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Mathematical Treasure: Benjamin Franklin’s Magic Square of Squares

Sidney J. Kolpas (Delaware County Community College)

The larger of the two magic squares most associated with Benjamin Franklin (1706–1790) was first published in James Ferguson's Tables and Tracts, Relative to Several Arts and Sciences (London, 1767) and reprinted one year later in volume 38 of London's Gentleman's Magazine, which was in operation from 1731 to 1922 and employed such famous figures as Samuel Johnson.

James Parton (1822–1891) discussed the origin of Benjamin Franklin’s 16X16 "Magic Square of Squares" in his biography, Life and Times of Benjamin Franklin (pp. 255–257):

The activity of Franklin's mind was shown in his trifling amusements. During the sessions of the Assembly, he had to endure many dull hours, perched in his seat as clerk, listening to debates in which he could take no part. His friend Logan showed him one day a French book of "Magical Squares," an idle game of the last century. Franklin, who had made these squares in his youth, now beguiled the tedium of the daily session by producing squares of extreme intricacy, surpassing all that had ever been done in that way. . . .

Nor was this the most wonderful of Franklin's magical squares. He made one of 16 cells in each row, which besides possessing the properties of the square given above (the amount, however added, being always 2056), had also this most remarkable peculiarity: a square hole being cut in a piece of paper of such a size as to take in and show through it just sixteen of the little squares, when laid on the greater square, the sum of the sixteen numbers, so appearing through the hole, wherever it was placed on the greater square, should likewise make 2056.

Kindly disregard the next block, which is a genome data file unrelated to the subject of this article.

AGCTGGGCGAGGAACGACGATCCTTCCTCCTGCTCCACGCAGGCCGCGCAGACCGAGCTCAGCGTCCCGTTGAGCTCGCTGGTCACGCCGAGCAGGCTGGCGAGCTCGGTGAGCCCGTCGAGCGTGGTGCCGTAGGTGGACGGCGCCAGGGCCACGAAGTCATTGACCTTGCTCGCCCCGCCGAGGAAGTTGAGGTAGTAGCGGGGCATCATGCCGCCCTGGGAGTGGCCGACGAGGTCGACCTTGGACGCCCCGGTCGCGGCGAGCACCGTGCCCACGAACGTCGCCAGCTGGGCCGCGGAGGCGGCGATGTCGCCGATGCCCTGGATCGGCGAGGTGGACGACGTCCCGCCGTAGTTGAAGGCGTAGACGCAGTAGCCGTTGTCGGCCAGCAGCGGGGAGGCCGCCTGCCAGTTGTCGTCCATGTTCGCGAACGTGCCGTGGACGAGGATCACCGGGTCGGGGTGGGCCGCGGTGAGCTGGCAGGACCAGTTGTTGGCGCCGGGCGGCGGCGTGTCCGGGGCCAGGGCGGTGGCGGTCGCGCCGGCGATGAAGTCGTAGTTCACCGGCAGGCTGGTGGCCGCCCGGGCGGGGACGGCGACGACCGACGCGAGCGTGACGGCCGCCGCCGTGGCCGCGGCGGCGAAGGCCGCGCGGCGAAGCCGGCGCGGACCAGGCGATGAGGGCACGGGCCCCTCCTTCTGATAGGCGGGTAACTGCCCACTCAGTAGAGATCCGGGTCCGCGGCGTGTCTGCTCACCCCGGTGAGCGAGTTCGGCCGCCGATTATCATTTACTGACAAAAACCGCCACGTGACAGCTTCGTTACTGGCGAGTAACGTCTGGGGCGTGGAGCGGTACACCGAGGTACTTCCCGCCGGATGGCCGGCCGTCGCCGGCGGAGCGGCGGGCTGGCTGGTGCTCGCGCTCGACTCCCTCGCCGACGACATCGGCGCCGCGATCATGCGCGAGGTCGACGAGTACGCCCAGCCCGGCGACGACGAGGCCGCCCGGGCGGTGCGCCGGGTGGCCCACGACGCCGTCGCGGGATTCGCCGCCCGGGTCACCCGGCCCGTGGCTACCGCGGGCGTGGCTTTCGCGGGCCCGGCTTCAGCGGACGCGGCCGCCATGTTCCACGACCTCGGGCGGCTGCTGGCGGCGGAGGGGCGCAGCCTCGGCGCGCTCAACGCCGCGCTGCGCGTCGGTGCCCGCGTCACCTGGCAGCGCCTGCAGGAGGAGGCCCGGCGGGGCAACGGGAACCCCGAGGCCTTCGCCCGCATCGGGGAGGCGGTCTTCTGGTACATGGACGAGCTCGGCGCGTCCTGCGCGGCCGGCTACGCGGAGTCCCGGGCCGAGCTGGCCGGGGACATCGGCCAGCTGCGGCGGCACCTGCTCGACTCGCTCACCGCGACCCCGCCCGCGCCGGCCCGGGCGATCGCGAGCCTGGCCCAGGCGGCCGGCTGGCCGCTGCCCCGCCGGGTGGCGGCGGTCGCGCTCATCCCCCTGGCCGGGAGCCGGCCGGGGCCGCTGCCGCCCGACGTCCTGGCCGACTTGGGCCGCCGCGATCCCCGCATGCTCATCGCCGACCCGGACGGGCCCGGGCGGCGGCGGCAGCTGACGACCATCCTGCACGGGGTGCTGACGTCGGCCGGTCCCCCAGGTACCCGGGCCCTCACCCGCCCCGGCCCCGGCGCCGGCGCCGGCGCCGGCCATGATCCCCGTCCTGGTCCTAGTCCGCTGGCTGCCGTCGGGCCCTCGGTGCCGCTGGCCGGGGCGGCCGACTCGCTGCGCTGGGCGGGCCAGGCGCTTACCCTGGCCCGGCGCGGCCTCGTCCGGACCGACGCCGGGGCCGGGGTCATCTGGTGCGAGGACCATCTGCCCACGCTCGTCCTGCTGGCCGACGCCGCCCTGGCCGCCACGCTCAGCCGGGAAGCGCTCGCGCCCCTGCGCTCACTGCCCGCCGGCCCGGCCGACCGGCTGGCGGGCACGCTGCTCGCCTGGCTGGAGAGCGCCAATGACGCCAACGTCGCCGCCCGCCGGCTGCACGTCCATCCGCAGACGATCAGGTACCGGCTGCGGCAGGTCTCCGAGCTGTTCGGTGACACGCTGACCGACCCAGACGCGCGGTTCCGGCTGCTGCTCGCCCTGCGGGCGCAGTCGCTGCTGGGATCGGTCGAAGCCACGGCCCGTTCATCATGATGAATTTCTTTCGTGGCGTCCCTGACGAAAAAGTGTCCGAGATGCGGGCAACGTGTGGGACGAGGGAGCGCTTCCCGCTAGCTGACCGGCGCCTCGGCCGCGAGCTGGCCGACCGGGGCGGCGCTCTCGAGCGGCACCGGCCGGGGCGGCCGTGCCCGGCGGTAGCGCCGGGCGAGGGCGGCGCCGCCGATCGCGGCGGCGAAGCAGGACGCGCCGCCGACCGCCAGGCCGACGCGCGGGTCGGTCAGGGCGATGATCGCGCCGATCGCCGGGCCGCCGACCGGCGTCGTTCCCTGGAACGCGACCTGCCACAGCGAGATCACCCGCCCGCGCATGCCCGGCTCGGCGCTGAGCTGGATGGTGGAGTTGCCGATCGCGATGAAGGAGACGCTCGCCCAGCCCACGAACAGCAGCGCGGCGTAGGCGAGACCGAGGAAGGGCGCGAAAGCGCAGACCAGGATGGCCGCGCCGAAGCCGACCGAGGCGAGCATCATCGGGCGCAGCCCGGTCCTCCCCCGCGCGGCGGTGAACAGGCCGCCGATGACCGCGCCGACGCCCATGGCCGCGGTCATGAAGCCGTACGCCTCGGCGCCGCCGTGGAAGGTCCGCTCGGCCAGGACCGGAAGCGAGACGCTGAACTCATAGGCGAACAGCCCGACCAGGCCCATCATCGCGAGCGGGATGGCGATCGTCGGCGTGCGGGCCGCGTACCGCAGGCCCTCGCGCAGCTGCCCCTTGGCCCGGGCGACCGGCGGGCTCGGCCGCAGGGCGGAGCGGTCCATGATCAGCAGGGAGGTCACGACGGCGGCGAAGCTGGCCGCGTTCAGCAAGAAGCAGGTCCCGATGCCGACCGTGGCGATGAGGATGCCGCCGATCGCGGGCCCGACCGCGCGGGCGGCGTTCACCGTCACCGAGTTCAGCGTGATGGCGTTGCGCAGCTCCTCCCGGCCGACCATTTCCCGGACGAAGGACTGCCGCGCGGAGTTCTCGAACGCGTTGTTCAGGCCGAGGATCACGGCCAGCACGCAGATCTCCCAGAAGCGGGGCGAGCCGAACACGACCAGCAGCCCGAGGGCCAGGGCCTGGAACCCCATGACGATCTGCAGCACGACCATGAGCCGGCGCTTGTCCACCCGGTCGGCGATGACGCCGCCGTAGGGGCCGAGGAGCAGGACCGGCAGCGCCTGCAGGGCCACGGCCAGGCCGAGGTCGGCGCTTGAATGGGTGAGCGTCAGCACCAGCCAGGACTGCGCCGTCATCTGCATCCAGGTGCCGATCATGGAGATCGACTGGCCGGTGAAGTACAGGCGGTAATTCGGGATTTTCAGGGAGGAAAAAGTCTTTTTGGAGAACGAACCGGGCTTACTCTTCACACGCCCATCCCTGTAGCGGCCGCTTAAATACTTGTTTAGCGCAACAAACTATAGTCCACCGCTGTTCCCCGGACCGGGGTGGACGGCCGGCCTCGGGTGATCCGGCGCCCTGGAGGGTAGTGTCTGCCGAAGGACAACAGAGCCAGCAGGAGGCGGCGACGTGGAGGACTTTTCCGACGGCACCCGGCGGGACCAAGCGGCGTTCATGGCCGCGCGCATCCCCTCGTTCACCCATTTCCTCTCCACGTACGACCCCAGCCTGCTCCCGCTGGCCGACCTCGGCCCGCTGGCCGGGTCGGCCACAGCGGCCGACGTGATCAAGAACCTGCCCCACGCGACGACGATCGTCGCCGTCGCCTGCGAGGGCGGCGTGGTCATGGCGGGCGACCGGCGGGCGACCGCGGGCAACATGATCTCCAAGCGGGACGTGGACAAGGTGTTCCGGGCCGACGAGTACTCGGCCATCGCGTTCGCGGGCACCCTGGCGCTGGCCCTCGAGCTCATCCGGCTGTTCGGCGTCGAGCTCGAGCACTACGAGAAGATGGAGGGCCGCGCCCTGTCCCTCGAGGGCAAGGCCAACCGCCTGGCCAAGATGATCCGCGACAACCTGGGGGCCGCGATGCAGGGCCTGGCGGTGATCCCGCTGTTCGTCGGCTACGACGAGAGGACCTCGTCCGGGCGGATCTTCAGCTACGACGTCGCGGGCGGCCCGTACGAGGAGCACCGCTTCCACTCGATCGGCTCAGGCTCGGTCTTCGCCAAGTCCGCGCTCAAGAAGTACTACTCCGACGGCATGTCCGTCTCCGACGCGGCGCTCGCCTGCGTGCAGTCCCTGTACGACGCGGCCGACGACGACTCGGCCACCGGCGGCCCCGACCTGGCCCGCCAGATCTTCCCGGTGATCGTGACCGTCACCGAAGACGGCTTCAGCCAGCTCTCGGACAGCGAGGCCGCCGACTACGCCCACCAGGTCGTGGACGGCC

This square was executed in a single evening. It excited the boundless wonder of Mr. Logan, to whom Franklin sent it, and who styled it a "most stupendous piece." Franklin himself jocularly said it was the "most magically magical of any magic square ever made by any magician." Mr. Logan alludes to these squares in one of his letters to Peter Collinson of London: "Our Benjamin Franklin is certainly an extraordinary man, one of a singular good judgment, but of equal modesty. He is clerk of our Assembly, and there, for want of other employment, while he sat idle, he took it into his head to think of magical squares.

Cover of July 1768 Gentleman's Magazine.

Cover of The Gentleman's Magazine, July 1768, from the collection of Dr. Sid Kolpas.

Pages 312-313 from July 1768 Gentleman's Magazine.

"A Magic Square of Squares," Gentleman's Magazine (July 1768), pp. 312–313.

Transcription of page 313:

Surprizing Properties of Numbers placed in Dr. Franklin’s Magic Square of Squares. 

The great square is divided into 256 small squares, in which all the numbers from 1 to 256 are placed in 16 columns, which may be taken either horizontally or vertically.  The properties are as follows:

  1. The sum of the 16 numbers in each column, vertical or horizontal, is 2056.
  2. Every half column, vertical and horizontal, makes 1028, or half 2056.
  3. Half a diagonal ascending, added to half a diagonal descending, makes 2056; taking these half diagonals from the ends of any side of the square to the middle thereof, and so reckoning them either upward or downward; or sideways from left to right hand, or from right to left.